Two of the most evocative poems in Barbarians, Initiation, an affectionate remembrance of the poet's father, and the Hemingway-esque Fly-Fishing, spin the subject of fishing into a brief on the relationship of man to the rules of nature. I admired in Initiation how the father becomes a kind of magician to his children, working
a secret ritual with his hands and getting the hooks baited and ready to go. It's a touching but resolutely unsentimental poem. In Fly-Fishing, the poet's description of the fisherman
laying out a line from / life to life becomes a kind of
morse-code of motion; as usual, Pang's description is crisply apt.
The two title poems of the collections - Other Things and When the Barbarians Arrive - are prose poems, of which there are a number in each book. But here the form is, in some ways, problematic and even provocative: Are the paradoxes, contradictions, simplifications and ambiguities often embedded in the prose lines really more effective than they would be if they had been executed in traditional verse? For example, what do we make of the opening stanza (sentence?) of Other Things?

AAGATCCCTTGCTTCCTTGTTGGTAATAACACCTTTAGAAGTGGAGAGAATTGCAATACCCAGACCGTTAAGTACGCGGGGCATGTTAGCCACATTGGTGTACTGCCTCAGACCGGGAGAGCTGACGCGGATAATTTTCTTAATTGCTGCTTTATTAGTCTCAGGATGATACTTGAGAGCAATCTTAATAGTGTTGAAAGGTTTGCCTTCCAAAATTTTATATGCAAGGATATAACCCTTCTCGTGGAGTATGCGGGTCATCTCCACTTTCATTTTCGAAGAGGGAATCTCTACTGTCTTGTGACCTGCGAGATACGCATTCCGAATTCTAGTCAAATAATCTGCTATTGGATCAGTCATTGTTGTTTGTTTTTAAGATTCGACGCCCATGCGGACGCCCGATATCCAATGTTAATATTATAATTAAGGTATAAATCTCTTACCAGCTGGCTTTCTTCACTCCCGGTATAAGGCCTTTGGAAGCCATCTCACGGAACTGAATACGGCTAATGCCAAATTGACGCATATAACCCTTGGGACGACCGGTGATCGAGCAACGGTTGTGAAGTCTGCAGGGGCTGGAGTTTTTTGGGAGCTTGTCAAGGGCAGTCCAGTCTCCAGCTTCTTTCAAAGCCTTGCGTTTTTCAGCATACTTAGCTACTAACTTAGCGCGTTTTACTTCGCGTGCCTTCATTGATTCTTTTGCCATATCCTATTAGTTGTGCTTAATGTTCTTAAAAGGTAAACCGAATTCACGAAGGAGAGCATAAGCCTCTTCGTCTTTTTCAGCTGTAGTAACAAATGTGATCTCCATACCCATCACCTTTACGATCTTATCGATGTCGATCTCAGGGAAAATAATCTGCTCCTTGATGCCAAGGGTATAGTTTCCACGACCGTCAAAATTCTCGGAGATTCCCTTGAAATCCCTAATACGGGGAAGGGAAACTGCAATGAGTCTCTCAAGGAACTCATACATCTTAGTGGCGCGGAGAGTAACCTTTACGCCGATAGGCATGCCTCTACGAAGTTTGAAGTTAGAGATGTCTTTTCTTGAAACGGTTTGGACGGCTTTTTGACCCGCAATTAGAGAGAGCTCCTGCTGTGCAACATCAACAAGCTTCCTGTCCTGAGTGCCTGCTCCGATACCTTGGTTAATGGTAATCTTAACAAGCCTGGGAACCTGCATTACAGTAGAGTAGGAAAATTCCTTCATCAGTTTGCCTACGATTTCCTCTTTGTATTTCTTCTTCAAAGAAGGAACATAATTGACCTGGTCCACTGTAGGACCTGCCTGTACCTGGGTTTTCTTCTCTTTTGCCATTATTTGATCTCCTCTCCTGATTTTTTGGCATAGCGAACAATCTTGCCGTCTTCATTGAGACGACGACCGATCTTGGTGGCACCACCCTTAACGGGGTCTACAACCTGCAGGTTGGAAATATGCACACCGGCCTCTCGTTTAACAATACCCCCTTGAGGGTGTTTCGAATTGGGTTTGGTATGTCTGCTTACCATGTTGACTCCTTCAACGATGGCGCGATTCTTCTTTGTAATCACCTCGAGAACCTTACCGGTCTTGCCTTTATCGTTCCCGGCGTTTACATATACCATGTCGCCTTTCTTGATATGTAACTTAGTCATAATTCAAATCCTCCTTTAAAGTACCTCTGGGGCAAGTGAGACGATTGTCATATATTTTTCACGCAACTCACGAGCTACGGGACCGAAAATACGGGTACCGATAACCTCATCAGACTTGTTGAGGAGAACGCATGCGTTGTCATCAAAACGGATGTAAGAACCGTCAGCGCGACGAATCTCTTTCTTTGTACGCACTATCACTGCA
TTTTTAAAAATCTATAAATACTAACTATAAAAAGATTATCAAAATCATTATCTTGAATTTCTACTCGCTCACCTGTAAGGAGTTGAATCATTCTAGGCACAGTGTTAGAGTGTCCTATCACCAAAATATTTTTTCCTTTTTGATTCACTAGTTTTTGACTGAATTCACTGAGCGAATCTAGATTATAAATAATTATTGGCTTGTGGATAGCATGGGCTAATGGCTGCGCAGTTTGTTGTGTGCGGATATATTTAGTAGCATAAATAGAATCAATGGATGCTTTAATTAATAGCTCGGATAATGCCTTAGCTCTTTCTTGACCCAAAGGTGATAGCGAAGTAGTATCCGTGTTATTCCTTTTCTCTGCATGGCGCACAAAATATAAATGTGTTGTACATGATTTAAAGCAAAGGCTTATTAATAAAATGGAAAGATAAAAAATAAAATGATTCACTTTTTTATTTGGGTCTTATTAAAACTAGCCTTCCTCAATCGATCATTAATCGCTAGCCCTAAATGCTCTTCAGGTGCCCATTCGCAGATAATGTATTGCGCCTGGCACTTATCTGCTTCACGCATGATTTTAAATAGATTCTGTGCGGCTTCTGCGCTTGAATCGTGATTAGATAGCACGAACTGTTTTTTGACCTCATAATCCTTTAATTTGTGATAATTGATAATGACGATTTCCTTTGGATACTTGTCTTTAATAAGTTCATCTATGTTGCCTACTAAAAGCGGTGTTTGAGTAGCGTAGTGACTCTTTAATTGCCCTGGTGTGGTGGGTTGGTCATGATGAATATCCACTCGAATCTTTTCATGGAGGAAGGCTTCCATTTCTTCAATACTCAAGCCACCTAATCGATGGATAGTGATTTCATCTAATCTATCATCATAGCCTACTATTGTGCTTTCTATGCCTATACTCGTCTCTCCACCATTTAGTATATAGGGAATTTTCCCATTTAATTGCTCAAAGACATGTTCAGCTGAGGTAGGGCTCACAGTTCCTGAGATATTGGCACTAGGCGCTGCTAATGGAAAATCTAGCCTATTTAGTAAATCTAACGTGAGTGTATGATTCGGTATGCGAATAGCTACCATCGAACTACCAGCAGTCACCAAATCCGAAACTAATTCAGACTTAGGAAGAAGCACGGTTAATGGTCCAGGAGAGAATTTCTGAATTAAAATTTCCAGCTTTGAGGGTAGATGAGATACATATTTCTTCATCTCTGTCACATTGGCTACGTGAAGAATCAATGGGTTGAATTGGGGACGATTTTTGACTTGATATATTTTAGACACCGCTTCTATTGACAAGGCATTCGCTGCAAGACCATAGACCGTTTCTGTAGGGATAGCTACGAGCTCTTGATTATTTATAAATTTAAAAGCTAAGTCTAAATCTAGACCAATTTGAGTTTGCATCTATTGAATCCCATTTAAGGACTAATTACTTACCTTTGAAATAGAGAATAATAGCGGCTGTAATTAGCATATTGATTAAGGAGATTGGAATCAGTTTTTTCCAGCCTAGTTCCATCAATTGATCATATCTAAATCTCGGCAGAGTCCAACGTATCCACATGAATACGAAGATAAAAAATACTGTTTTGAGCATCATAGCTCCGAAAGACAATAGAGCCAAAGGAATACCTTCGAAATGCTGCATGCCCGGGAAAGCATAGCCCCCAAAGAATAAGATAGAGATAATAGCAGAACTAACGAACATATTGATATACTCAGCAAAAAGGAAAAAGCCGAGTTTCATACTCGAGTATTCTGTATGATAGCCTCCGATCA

To buy a potted plant is to admit both faithlessness and need. To water the plant, perhaps daily, perhaps
once in a while when you remember and the leaves start to droop, is as close to love as it gets.
Are the key words - 'faithlessness', 'need' and 'love' - meaningfully linked, or not? In this case, I'm just not convinced.
Yet the second stanza -
Other things mean other things - reminds me of Gertrude Stein's impatient dictum,
A rose is a rose is a rose, and the American poet Archibald MacLeish's famous line,
A poem should not mean / But be (from Ars Poetica). Here I believe that Pang is warning us fairly not to read too much beyond the literalness of the language. (So much for the mavens of deconstruction!)